He says further about his mother:

"I can't sit down and talk with my mother about something that's bugging me."

These young people are not unusual. These parents are not, unfortunately, a rarity in our society. These family situations are typical.

When we consider the breakdown of the home, the terribly unhappy marriages, the declining role of father, and the changed role of mother, is it any wonder our societies are literally coming apart thread by thread? The fabric that underlies a healthy society — the home itself— is being ripped apart.

What can you parents do to see that this generation will grow up to be sound, respectful, useful citizens in a world run-amuck?


What Can You Do?

The answer involves one basic consideration. You cannot be a good father unless you are first a good husband. And you cannot be a good mother unless you are first a good wife.

The climate set by the husband and wife definitely influences the climate in which the child will be reared. If a child is reared in turmoil, strife and confusion, how can he learn stability and peace? Children learn by imitating. When the only thing they have at home to imitate is constant bickering and strife between father and mother, they become hostile and aggressive toward others and lose the sense of security that comes from a warm home relationship.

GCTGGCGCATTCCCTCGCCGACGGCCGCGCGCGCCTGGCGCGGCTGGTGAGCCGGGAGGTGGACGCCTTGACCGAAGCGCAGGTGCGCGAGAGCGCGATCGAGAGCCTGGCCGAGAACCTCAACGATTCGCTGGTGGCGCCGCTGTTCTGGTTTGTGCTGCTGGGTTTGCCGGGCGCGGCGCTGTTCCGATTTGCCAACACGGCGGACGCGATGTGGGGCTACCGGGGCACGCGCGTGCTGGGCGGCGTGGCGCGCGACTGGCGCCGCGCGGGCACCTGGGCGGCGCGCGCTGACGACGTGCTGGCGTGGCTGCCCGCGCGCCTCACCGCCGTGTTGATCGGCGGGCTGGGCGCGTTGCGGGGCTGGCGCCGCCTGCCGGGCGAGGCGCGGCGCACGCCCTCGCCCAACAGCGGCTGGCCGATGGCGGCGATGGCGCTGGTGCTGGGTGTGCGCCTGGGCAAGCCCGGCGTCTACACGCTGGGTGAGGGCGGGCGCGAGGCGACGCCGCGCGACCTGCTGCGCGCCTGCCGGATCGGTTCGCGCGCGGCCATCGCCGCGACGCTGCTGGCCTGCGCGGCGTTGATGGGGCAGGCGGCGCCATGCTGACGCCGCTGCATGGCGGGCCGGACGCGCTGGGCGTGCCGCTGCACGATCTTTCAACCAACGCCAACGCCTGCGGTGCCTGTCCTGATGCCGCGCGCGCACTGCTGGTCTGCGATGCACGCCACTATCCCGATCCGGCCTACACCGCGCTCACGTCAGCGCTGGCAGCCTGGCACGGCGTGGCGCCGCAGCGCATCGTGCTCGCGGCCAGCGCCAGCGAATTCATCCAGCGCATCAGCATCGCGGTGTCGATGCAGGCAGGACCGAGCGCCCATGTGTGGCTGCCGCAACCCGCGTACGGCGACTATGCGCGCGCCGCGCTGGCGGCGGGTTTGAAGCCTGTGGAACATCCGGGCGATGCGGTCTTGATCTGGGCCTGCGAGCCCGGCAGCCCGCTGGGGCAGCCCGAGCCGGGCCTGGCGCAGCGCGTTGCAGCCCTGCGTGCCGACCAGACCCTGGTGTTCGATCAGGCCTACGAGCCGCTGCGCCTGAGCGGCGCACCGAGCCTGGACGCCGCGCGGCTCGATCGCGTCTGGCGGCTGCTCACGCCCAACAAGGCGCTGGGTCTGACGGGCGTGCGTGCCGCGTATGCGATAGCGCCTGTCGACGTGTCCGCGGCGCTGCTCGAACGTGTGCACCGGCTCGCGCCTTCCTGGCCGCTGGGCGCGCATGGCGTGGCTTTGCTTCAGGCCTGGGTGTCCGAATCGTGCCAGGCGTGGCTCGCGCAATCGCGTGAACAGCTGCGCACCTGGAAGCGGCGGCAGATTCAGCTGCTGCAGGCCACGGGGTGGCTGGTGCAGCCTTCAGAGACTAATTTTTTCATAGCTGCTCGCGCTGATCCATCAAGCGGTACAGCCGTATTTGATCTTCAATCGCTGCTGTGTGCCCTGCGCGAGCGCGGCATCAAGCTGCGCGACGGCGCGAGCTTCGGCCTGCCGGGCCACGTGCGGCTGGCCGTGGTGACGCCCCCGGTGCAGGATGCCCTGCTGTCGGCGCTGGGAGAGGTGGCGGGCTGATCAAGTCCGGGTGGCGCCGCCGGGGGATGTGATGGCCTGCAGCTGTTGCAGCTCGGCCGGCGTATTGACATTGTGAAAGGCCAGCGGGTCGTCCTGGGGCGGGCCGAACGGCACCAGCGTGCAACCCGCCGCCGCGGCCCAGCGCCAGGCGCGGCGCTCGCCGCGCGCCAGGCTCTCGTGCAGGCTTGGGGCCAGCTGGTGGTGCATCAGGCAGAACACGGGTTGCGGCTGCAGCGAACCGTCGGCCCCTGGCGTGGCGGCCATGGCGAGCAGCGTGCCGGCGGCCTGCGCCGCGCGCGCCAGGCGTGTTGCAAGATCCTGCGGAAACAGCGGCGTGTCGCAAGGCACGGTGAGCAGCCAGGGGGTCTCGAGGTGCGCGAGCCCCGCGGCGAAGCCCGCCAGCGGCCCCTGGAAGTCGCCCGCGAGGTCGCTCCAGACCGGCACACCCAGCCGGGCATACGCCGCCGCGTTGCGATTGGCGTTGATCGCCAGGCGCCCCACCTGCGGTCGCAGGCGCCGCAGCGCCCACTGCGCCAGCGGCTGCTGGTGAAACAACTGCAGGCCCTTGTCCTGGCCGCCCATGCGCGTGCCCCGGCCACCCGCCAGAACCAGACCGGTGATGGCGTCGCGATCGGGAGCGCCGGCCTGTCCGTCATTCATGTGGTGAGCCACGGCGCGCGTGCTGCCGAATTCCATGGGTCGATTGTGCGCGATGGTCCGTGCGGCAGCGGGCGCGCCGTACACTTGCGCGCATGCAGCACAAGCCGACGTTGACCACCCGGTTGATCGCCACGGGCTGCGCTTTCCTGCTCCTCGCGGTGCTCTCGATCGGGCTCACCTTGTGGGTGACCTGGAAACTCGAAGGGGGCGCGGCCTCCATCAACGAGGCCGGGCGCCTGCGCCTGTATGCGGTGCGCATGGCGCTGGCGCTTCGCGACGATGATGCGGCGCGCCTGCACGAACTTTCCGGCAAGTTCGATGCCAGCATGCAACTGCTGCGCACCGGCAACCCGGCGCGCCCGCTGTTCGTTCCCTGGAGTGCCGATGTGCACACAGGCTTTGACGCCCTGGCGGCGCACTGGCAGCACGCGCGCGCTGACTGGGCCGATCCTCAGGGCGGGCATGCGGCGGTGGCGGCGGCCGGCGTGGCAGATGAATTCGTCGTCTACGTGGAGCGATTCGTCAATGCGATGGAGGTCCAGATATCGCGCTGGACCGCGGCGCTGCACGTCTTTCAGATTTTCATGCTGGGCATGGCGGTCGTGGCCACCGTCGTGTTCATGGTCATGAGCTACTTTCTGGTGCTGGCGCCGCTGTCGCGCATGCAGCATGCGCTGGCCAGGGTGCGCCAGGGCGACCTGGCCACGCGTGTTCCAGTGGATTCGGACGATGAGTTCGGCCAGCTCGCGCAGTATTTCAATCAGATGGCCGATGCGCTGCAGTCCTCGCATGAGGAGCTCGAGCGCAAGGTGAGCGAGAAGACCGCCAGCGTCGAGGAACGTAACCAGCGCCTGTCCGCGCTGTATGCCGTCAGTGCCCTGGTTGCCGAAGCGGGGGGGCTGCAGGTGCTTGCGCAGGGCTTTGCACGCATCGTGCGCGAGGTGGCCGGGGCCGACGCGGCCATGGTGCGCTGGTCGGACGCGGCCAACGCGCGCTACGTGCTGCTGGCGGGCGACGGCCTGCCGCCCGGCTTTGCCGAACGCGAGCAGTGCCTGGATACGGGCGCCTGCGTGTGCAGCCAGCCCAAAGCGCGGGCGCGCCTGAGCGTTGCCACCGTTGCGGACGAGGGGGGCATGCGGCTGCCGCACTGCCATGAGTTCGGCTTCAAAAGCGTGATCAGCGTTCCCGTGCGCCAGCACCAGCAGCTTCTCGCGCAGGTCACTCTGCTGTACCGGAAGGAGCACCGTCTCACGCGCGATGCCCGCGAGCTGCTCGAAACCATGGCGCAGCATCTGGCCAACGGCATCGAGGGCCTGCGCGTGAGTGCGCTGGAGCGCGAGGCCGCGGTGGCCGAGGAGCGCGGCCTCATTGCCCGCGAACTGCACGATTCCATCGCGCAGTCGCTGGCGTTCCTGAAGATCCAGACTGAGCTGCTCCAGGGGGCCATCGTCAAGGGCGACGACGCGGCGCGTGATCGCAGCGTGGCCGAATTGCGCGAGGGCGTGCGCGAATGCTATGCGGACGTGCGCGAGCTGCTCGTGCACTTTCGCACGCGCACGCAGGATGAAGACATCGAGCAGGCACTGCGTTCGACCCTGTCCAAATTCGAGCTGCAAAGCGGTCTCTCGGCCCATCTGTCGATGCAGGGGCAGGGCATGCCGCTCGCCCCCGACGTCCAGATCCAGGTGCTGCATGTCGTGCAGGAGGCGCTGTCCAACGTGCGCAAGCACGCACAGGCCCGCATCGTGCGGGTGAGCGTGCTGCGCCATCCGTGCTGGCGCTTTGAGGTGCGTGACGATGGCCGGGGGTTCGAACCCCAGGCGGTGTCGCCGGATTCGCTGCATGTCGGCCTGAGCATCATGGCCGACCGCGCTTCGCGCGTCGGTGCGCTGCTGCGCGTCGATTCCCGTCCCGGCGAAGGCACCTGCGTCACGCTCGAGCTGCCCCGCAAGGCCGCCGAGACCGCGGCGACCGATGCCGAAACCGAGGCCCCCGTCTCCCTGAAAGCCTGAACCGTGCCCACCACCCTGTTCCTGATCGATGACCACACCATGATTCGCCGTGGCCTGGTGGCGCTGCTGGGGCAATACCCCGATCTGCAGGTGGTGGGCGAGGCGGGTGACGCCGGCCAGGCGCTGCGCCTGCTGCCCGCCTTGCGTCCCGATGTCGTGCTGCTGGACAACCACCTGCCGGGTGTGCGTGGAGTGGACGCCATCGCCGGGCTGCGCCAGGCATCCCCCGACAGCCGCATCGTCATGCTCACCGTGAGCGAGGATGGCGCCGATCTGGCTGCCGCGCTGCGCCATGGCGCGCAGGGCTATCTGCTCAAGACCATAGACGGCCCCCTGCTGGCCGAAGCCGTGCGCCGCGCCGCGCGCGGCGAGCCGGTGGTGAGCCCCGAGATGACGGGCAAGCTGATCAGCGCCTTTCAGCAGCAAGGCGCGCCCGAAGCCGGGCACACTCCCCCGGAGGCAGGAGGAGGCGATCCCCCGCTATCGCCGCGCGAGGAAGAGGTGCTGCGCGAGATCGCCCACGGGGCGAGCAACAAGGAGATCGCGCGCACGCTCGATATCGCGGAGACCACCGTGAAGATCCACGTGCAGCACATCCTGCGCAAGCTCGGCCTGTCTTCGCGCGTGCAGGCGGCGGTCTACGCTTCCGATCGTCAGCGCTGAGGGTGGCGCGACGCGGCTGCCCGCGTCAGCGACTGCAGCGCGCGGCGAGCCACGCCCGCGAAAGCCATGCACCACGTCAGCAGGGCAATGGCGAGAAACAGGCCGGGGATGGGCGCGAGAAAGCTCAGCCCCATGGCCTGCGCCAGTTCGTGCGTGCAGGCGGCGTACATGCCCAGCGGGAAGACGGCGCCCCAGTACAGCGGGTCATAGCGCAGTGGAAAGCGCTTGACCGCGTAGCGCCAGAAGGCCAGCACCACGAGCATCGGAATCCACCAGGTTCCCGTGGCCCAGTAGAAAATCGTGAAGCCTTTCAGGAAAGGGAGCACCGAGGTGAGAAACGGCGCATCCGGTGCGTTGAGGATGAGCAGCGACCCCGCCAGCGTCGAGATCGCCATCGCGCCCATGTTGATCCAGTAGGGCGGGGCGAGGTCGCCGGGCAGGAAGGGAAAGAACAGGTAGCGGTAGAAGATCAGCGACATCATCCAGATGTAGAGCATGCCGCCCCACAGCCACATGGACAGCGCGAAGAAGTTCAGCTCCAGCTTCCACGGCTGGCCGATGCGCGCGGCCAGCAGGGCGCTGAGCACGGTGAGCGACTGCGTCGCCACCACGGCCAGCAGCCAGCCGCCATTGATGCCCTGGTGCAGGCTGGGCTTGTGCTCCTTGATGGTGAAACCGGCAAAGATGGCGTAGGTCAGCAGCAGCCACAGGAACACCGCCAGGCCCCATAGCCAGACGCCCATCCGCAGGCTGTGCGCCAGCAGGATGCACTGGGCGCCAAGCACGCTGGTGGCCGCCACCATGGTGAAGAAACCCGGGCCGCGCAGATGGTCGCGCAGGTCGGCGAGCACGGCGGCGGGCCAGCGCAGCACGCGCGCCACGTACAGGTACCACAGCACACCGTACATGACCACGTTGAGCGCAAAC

The two people a young child loves most in the world are his father and mother. The child wants to see them happy, to see them together. But when they are torn apart by strife, the child's whole world seems insecure.

The emotional effects of this insecure environment on a child are just beginning to be realized. We are now experiencing a generation that has been reared — or rather, allowed to grow up — in homes devoid of love and affection, in homes without proper rules of conduct or organization. No wonder we have a "runaway generation."

If you are married, you have as your first responsibility your mate. You should make your marriage a happy one. Nothing is more worthwhile to your own child. Loving your husband or your wife totally is one of the greatest benefits you can bestow on your child.

Next, parents and teenagers alike must begin building the bridge of communication. In a survey taken with young people, this question was asked; "What do you do when you are at home?"

"The activity most often mentioned was listen to records. About half mentioned having some household chores, but in general, 1 got no sense of any activities that were not solitary ones, including watching TV. In most cases, I sensed little participation in family life'' {The Runaway Generation, Bibi Wein, p. 308).